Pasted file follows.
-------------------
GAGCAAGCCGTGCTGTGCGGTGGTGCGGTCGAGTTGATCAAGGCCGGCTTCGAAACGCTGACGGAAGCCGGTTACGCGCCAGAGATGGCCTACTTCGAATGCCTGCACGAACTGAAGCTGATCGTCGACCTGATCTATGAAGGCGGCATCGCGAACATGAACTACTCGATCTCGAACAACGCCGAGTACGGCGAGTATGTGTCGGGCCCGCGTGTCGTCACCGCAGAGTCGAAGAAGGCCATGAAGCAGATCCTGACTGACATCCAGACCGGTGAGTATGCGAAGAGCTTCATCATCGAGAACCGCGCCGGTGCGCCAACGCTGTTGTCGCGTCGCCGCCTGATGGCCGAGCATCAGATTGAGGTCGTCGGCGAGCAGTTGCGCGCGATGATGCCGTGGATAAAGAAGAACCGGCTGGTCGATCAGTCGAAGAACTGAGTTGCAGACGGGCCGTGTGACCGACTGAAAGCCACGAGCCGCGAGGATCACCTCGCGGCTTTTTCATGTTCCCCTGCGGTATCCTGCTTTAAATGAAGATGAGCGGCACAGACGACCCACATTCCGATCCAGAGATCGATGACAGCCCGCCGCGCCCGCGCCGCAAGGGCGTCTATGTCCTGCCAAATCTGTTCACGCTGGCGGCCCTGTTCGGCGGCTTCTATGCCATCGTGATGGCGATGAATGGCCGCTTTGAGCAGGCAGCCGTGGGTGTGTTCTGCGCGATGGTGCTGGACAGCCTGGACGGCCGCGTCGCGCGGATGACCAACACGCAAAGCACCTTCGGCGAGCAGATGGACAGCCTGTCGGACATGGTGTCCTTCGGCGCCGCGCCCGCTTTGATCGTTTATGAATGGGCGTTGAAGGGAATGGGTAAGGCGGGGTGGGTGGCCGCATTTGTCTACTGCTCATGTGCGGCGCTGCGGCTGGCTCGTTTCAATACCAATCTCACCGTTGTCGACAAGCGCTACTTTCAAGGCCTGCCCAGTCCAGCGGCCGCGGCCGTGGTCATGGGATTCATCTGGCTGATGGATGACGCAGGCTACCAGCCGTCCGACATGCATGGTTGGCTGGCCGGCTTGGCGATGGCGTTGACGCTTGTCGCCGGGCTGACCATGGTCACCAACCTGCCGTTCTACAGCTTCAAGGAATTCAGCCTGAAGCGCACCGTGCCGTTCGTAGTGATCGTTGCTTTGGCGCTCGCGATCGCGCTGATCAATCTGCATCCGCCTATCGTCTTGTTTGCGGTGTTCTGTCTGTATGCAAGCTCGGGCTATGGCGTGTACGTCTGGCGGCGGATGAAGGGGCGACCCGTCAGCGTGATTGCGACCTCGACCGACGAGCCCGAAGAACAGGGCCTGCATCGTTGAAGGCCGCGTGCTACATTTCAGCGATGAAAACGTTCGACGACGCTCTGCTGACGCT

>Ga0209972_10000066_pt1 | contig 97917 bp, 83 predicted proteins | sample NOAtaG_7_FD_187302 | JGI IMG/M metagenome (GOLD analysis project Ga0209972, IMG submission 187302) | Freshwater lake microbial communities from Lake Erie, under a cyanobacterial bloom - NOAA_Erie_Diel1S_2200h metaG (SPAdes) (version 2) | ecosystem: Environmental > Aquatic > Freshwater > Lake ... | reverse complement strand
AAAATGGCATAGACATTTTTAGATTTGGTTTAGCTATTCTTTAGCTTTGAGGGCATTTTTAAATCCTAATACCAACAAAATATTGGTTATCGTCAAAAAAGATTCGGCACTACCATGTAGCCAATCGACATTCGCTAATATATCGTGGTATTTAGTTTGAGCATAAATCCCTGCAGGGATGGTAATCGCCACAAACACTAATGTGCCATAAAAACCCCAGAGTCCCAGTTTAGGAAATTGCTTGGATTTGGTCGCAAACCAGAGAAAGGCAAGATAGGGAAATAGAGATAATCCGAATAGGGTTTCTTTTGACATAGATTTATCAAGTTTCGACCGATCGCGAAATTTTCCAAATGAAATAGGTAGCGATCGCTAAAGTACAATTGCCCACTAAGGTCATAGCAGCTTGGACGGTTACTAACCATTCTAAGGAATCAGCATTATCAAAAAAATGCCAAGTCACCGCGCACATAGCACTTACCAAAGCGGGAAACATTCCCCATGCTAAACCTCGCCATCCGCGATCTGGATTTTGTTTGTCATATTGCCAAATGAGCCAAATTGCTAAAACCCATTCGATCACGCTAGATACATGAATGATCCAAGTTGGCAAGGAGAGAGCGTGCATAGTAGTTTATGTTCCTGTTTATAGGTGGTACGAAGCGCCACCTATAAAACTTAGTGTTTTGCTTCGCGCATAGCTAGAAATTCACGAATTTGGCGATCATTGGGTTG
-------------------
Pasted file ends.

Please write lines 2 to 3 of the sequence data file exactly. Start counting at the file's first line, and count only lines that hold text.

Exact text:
>Ga0209972_10000066_pt1 | contig 97917 bp, 83 predicted proteins | sample NOAtaG_7_FD_187302 | JGI IMG/M metagenome (GOLD analysis project Ga0209972, IMG submission 187302) | Freshwater lake microbial communities from Lake Erie, under a cyanobacterial bloom - NOAA_Erie_Diel1S_2200h metaG (SPAdes) (version 2) | ecosystem: Environmental > Aquatic > Freshwater > Lake ... | reverse complement strand
AAAATGGCATAGACATTTTTAGATTTGGTTTAGCTATTCTTTAGCTTTGAGGGCATTTTTAAATCCTAATACCAACAAAATATTGGTTATCGTCAAAAAAGATTCGGCACTACCATGTAGCCAATCGACATTCGCTAATATATCGTGGTATTTAGTTTGAGCATAAATCCCTGCAGGGATGGTAATCGCCACAAACACTAATGTGCCATAAAAACCCCAGAGTCCCAGTTTAGGAAATTGCTTGGATTTGGTCGCAAACCAGAGAAAGGCAAGATAGGGAAATAGAGATAATCCGAATAGGGTTTCTTTTGACATAGATTTATCAAGTTTCGACCGATCGCGAAATTTTCCAAATGAAATAGGTAGCGATCGCTAAAGTACAATTGCCCACTAAGGTCATAGCAGCTTGGACGGTTACTAACCATTCTAAGGAATCAGCATTATCAAAAAAATGCCAAGTCACCGCGCACATAGCACTTACCAAAGCGGGAAACATTCCCCATGCTAAACCTCGCCATCCGCGATCTGGATTTTGTTTGTCATATTGCCAAATGAGCCAAATTGCTAAAACCCATTCGATCACGCTAGATACATGAATGATCCAAGTTGGCAAGGAGAGAGCGTGCATAGTAGTTTATGTTCCTGTTTATAGGTGGTACGAAGCGCCACCTATAAAACTTAGTGTTTTGCTTCGCGCATAGCTAGAAATTCACGAATTTGGCGATCATTGGGTTG